IN THE UNITED STATES DISTRICT COURT FOR THE EASTERN DISTRICT OF PENNSYLVANIA
July 12, 2010
BRIAN K. WESLEY PLAINTIFF,
KAREN MURPHY, PRIME CARE MEDICAL INC., D. EDWARD MCFADDEN, WARDEN CHESTER CO. PRISON, J. HEALY, DIRECTOR OF TREATMENT DEFENDANTS.
The opinion of the court was delivered by: DuBOIS, J.
Plaintiff, Brian K. Wesley, a prisoner in the custody of the Pennsylvania Department of Corrections at Chester County Prison ("CCP"), filed the instant action under 42 U.S.C. § 1983, alleging deliberate indifference to his medical needs in violation of the Eighth Amendment of the U.S. Constitution. Plaintiff's claims arise out of a approximately one-month period between August and September 2008, during which CCP staff allegedly denied plaintiff appropriate eye-drops for his glaucoma condition. Named as defendants are Karen Murphy, the Health Services Administrator for PrimeCare Medical at the CCP Medical Department; D. Edward McFadden, Warden of CCP; and Jack Healy, Director of Inmate Services at CCP.
Presently before the Court is Defendants' Joint Supplemental Motion for Summary Judgment. For the reasons stated below, Defendants' Joint Supplemental Motion for Summary Judgment is granted.
The procedural posture of this case is unusual, in that plaintiff's deposition has not been taken, and there is little evidence to support plaintiff's claims. As a result, defendants, in their Joint Supplemental Motion for Summary Judgment, have presented the facts as set forth in the Complaint as evidence, and the Court will do likewise.
At all times relevant to this action, plaintiff was a Commonwealth of Pennsylvania prisoner incarcerated at CCP. Prior to his incarceration in 2008, plaintiff had been diagnosed with a head injury and glaucoma, necessitating the use of prescription eye-drops. (Affidavit of Victoria Gessner, M.D., Ex. D to Defs.' Joint Suppl. Mot. for Summ. J., ¶ 3, hereinafter "Gessner Aff."; August 12, 2009 Report from Mary A. Stefanyszyn, M.D., Ex. A to Defs.' Joint Suppl. Mot. for Summ. J., hereinafter "First Stefanyszyn Report.") In August 2008, plaintiff requested refills of the three eye-drop solutions he was prescribed for his glaucoma -- Xalatan 0.005%, Alphagan 0.15%, and Timolol 0.5%. (Compl. 4.) On August 20, 2008, in response to his request, plaintiff was provided with both Xalatan and Alphagan, but was not given Timolol. (Compl. 4.) After August 20, plaintiff made several additional requests for Timolol, including written requests to defendant Karen Murphy, the Health Services Administrator for PrimeCare Medical at the CCP Medical Department. (Compl. 4.) By August 22, 2008, plaintiff's eyes were "extremely red and irritated." (Compl. 4.) On August 30, 2008, plaintiff was provided with Timolol eye-drop solution, but at half the dosage (0.25%) he had requested. (Compl. 4-5.) From August 30, 2008 until September 18, 2008, when plaintiff finally was given the full 0.5% solution of Timolol, plaintiff took Xalatan, Alphagan, and the half dosage of Timolol. (Compl. 4-5.)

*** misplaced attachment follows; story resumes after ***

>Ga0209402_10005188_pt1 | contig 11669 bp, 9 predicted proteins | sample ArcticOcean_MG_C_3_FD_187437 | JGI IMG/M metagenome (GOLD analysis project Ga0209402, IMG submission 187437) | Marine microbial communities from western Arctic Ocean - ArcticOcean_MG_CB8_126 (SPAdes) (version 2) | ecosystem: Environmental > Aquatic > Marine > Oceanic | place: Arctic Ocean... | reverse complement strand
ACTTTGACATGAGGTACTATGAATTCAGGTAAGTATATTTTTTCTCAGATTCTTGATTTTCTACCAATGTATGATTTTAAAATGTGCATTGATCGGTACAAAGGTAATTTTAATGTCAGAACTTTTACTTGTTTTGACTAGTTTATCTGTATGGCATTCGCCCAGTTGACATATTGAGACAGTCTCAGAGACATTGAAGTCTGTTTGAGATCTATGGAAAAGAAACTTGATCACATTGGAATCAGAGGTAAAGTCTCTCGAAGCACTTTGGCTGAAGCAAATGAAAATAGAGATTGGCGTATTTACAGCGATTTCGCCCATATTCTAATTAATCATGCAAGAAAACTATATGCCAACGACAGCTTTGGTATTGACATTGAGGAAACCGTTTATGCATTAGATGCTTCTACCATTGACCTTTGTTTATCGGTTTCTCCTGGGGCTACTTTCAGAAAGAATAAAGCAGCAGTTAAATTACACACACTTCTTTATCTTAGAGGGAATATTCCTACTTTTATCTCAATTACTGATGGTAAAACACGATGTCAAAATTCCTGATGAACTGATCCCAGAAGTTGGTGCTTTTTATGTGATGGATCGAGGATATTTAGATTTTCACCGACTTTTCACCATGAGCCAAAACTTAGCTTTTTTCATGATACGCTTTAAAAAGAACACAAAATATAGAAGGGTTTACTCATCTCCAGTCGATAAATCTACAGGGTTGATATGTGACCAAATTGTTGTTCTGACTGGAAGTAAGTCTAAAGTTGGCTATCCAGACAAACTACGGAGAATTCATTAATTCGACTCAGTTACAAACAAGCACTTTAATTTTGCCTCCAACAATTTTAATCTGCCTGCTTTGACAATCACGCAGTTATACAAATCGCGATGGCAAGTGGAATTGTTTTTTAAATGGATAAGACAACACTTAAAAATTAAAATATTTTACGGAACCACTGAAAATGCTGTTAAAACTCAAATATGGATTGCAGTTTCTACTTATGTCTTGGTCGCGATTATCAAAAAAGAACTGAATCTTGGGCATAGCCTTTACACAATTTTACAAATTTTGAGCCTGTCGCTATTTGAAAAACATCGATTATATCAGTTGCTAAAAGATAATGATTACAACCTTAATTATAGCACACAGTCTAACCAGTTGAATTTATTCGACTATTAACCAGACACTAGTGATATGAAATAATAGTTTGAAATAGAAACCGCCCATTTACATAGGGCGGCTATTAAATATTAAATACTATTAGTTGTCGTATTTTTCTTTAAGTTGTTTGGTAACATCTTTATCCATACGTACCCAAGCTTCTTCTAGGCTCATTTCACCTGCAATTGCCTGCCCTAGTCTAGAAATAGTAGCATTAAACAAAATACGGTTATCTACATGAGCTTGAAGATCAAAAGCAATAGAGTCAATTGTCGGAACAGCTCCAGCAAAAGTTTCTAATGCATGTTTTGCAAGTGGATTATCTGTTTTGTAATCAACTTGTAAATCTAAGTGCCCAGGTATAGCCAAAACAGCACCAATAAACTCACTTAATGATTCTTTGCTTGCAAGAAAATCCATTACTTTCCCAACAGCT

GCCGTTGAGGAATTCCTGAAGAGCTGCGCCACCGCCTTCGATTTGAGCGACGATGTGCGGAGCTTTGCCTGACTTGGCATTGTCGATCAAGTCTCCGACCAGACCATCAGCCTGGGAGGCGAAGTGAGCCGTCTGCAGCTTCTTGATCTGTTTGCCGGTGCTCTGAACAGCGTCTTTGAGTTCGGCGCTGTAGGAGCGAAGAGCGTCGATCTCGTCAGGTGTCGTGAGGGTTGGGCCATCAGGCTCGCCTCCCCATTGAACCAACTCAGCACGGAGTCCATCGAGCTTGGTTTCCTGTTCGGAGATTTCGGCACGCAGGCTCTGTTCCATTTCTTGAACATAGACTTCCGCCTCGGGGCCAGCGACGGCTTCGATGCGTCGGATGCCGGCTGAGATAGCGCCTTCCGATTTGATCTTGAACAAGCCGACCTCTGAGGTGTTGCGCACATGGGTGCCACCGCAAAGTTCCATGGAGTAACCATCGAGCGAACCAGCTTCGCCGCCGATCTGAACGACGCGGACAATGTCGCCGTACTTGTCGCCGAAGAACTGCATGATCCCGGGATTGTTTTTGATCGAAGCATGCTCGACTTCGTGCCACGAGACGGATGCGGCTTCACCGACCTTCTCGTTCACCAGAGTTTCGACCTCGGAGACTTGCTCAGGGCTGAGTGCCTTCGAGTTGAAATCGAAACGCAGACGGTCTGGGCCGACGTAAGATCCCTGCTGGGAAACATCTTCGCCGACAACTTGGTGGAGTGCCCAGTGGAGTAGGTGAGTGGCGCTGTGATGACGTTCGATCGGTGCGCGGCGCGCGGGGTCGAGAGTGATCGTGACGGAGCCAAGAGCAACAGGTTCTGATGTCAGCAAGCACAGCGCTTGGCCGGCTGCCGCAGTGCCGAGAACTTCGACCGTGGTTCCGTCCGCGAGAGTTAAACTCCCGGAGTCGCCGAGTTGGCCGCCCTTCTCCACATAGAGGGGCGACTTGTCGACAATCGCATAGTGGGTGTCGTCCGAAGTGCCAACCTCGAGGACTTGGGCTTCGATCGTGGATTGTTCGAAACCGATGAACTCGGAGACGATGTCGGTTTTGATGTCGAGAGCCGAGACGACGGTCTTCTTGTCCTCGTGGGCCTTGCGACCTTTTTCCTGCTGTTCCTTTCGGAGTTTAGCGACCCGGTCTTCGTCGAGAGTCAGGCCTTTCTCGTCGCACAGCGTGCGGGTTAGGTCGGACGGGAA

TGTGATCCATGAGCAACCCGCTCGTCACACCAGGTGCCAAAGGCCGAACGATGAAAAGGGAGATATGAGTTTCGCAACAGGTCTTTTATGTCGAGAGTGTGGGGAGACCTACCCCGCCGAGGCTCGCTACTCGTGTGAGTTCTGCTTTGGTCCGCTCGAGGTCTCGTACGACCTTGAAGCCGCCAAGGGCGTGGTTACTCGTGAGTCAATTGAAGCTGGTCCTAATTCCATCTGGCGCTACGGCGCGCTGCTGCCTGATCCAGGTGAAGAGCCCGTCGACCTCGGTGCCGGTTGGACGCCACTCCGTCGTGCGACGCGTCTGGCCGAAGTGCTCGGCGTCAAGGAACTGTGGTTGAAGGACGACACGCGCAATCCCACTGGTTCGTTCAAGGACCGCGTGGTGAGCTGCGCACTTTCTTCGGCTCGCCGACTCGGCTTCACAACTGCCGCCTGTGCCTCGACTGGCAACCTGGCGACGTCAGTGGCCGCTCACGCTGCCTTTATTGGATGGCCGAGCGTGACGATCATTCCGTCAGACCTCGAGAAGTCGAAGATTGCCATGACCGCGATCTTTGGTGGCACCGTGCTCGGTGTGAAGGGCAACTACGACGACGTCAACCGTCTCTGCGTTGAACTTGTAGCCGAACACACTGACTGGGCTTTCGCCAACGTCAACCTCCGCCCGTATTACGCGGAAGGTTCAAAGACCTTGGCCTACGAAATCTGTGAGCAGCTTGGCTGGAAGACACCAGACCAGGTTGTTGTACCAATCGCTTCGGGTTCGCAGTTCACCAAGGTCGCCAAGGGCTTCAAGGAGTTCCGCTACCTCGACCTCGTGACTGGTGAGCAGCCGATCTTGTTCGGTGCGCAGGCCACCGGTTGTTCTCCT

Between August and September 2008, plaintiff had frequent contact with CCP nurses in the "pill lines" at the facility. (Compl. 4-5.) Dr. Victoria Gessner, a physician employed by PrimeCare Medical who worked at the CCP Medical Department, saw plaintiff on or about September 26, 2008 and performed an eye examination on plaintiff. (Compl. 5; Gessner Aff. ¶ 7.) In early October 2008, plaintiff filed a grievance form with defendant Jack Healy, Director of Inmate Services at CCP, regarding his medical treatment. (Compl. 5.) Subsequent to the grievance, on or about October 22, 2008, plaintiff was given another eye examination by Dr. Sheldon Morris at the CCP Medical Department. (Compl. 5; Gessner Aff. ¶ 8.)
Plaintiff alleges that as a result of defendants' failure to provide the proper eye-drop solution from August 22 to September 18, 2008, plaintiff suffered "serious damage" to his left eye, resulting in near total blindness in that eye. (Compl. 4.) However, a medical expert retained by plaintiff contradicts plaintiff's position. Dr. Mary A. Stefanyszyn, a board certified ophthalmologist, reviewed plaintiff's medical records in relation to his glaucoma and submitted a report dated August 12, 2009. ("First Stefanyszyn Report.") In that report, Dr. Stefanyszyn stated that she found "no evidence of causation between the lack of drops for the month in question and [the] intra-ocular pressure issue." In an undated follow-up report, written upon review of additional medical records, Dr. Stefanyszyn concluded that "[plaintiff's] glaucomatous damage was sustained over a few year period and not directly related to just one month of August 2008." (Second Report from Mary A. Stefanyszyn, Ex. A to Defs.' Joint Suppl. Mot. for Summ. J.) Finally, in a report dated February 4, 2010, Dr. Stefanyszyn opined: "the alleged failure to provide the appropriate eye medication did not cause plaintiff any discomfort. It may have minimally exacerbated his previous glaucomatous condition." (February 4, 2010 Report from Mary A. Stefanyszyn, M.D., Ex. B to Defs.' Joint Suppl. Mot. for Summ. J.)
Plaintiff's Complaint, filed on December 4, 2008, alleges that defendants, in violation of the Eighth Amendment, exercised deliberate indifference to his serious medical needs. Plaintiff seeks an unspecified amount of compensatory damages, for "pain and suffering" and for the "cause and effects of [his] loss of eyesight." (Compl. 4.) Additionally, plaintiff seeks injunctive relief in the form of a request for appropriate eye surgery. (Compl. 4.)
On June 3, 2010, following the Court's denial of several previous motions to dismiss and motions for summary judgment pending the completion of discovery in this matter, defendants filed the instant Joint Supplemental Motion for Summary Judgment.
III. STANDARD OF REVIEW
In considering a motion for summary judgment, "the court is required to examine the evidence of record in the light most favorable to the party opposing summary judgment, and resolve all reasonable inferences in that party's favor." Wishkin v. Potter, 476 F.3d 180, 184 (3d Cir. 2007). The party opposing the motion, however, cannot "rely merely upon bare assertions, conclusory allegations or suspicions" to support its claim. Fireman's Ins. Co. v. DuFresne, 676 F.2d 965, 969 (3d Cir. 1982). After examining the evidence of record, a court should grant summary judgment if "the pleadings, the discovery and disclosure materials on file, and any affidavits show that there is no genuine issue as to any material fact and that the movant is entitled to judgment as a matter of law." Fed. R. Civ. P. 56(c); accord Celotex Corp. v. Catrett, 477 U.S. 317, 322-23 (1986).